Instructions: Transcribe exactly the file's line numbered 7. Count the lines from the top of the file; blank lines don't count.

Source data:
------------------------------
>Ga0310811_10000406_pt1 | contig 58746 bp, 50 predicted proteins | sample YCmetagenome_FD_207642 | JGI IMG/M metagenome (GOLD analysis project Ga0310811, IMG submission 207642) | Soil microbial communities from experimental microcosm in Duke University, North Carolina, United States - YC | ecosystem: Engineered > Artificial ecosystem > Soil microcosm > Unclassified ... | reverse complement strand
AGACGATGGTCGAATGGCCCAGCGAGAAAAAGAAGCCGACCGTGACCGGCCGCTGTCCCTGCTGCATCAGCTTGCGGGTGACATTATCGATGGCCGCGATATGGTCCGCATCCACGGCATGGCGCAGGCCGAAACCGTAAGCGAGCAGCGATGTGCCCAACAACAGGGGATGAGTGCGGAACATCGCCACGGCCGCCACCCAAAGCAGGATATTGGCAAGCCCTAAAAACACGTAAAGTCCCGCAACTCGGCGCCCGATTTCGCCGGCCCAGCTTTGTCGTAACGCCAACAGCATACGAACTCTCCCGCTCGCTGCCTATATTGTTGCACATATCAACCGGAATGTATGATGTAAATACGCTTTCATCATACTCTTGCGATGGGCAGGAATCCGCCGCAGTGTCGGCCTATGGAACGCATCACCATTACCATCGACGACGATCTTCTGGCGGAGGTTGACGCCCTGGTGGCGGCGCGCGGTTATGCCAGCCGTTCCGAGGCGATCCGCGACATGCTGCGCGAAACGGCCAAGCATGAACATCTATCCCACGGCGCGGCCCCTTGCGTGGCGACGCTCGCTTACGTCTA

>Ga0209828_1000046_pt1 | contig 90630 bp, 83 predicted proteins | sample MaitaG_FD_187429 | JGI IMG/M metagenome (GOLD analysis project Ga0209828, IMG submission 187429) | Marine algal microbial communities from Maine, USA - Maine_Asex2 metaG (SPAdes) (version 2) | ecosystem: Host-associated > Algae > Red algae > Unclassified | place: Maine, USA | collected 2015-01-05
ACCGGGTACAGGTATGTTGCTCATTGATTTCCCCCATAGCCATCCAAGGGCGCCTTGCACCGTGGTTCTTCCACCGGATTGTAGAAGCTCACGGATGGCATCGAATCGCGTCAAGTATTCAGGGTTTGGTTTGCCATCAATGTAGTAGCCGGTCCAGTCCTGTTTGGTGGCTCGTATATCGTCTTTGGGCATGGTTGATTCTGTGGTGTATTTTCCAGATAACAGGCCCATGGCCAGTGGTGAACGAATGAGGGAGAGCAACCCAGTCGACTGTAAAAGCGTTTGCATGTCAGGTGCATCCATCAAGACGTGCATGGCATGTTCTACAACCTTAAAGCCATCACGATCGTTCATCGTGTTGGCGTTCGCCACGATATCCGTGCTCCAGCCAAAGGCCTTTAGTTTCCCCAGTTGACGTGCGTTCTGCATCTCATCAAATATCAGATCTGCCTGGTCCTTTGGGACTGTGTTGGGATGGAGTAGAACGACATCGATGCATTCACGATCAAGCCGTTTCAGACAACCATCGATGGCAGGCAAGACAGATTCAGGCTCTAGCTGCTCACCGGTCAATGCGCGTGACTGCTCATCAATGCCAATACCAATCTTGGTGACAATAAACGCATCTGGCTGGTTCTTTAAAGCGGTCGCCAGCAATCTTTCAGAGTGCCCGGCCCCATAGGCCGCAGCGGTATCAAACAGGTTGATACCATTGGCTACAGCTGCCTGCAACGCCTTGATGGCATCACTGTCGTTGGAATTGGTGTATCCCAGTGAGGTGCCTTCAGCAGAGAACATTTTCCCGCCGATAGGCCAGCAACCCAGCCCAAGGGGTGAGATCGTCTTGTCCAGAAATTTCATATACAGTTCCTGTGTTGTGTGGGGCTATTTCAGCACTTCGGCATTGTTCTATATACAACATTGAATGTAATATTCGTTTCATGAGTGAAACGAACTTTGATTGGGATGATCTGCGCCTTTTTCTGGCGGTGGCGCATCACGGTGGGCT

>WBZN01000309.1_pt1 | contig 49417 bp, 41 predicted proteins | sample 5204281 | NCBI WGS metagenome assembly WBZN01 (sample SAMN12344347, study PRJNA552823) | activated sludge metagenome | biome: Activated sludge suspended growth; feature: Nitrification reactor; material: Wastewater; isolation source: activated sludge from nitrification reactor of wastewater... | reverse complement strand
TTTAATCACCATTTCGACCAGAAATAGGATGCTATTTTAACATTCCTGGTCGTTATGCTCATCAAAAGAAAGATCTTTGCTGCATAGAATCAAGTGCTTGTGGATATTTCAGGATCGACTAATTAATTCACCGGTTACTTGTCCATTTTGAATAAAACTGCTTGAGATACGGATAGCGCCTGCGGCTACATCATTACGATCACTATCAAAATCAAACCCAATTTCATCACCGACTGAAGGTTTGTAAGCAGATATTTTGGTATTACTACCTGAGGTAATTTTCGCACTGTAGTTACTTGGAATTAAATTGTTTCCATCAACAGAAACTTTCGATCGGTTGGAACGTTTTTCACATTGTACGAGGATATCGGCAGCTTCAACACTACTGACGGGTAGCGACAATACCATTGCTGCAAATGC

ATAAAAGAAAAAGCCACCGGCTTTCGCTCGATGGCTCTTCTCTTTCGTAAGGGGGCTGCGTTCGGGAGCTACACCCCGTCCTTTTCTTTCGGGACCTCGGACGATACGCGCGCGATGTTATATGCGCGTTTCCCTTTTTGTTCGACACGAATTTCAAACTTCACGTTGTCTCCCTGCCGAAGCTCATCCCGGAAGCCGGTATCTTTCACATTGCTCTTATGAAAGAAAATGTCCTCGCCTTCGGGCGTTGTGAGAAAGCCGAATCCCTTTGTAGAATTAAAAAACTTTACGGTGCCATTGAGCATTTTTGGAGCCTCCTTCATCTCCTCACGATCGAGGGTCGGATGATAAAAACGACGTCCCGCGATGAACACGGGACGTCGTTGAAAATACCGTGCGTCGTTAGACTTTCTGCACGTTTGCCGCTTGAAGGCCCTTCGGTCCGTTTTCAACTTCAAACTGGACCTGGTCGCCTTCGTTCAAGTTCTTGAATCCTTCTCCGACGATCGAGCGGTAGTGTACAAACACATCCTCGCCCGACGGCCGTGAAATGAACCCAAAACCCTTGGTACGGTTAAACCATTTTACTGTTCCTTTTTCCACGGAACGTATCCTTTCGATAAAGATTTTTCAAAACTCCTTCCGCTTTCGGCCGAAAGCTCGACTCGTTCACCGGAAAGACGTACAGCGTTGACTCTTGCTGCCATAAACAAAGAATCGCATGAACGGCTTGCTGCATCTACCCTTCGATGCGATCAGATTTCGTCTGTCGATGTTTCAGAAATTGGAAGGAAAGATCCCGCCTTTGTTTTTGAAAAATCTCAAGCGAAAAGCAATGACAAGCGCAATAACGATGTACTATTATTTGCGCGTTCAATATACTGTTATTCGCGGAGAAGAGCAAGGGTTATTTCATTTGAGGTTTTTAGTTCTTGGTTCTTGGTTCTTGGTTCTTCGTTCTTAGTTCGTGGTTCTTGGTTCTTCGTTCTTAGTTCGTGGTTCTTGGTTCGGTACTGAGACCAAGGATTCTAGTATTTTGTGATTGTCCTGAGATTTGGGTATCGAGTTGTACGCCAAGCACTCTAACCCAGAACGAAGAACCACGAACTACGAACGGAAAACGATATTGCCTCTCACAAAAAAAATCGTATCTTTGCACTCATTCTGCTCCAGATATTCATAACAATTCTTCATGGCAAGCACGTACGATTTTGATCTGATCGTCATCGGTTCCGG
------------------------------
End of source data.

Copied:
ATAAAAGAAAAAGCCACCGGCTTTCGCTCGATGGCTCTTCTCTTTCGTAAGGGGGCTGCGTTCGGGAGCTACACCCCGTCCTTTTCTTTCGGGACCTCGGACGATACGCGCGCGATGTTATATGCGCGTTTCCCTTTTTGTTCGACACGAATTTCAAACTTCACGTTGTCTCCCTGCCGAAGCTCATCCCGGAAGCCGGTATCTTTCACATTGCTCTTATGAAAGAAAATGTCCTCGCCTTCGGGCGTTGTGAGAAAGCCGAATCCCTTTGTAGAATTAAAAAACTTTACGGTGCCATTGAGCATTTTTGGAGCCTCCTTCATCTCCTCACGATCGAGGGTCGGATGATAAAAACGACGTCCCGCGATGAACACGGGACGTCGTTGAAAATACCGTGCGTCGTTAGACTTTCTGCACGTTTGCCGCTTGAAGGCCCTTCGGTCCGTTTTCAACTTCAAACTGGACCTGGTCGCCTTCGTTCAAGTTCTTGAATCCTTCTCCGACGATCGAGCGGTAGTGTACAAACACATCCTCGCCCGACGGCCGTGAAATGAACCCAAAACCCTTGGTACGGTTAAACCATTTTACTGTTCCTTTTTCCACGGAACGTATCCTTTCGATAAAGATTTTTCAAAACTCCTTCCGCTTTCGGCCGAAAGCTCGACTCGTTCACCGGAAAGACGTACAGCGTTGACTCTTGCTGCCATAAACAAAGAATCGCATGAACGGCTTGCTGCATCTACCCTTCGATGCGATCAGATTTCGTCTGTCGATGTTTCAGAAATTGGAAGGAAAGATCCCGCCTTTGTTTTTGAAAAATCTCAAGCGAAAAGCAATGACAAGCGCAATAACGATGTACTATTATTTGCGCGTTCAATATACTGTTATTCGCGGAGAAGAGCAAGGGTTATTTCATTTGAGGTTTTTAGTTCTTGGTTCTTGGTTCTTGGTTCTTCGTTCTTAGTTCGTGGTTCTTGGTTCTTCGTTCTTAGTTCGTGGTTCTTGGTTCGGTACTGAGACCAAGGATTCTAGTATTTTGTGATTGTCCTGAGATTTGGGTATCGAGTTGTACGCCAAGCACTCTAACCCAGAACGAAGAACCACGAACTACGAACGGAAAACGATATTGCCTCTCACAAAAAAAATCGTATCTTTGCACTCATTCTGCTCCAGATATTCATAACAATTCTTCATGGCAAGCACGTACGATTTTGATCTGATCGTCATCGGTTCCGG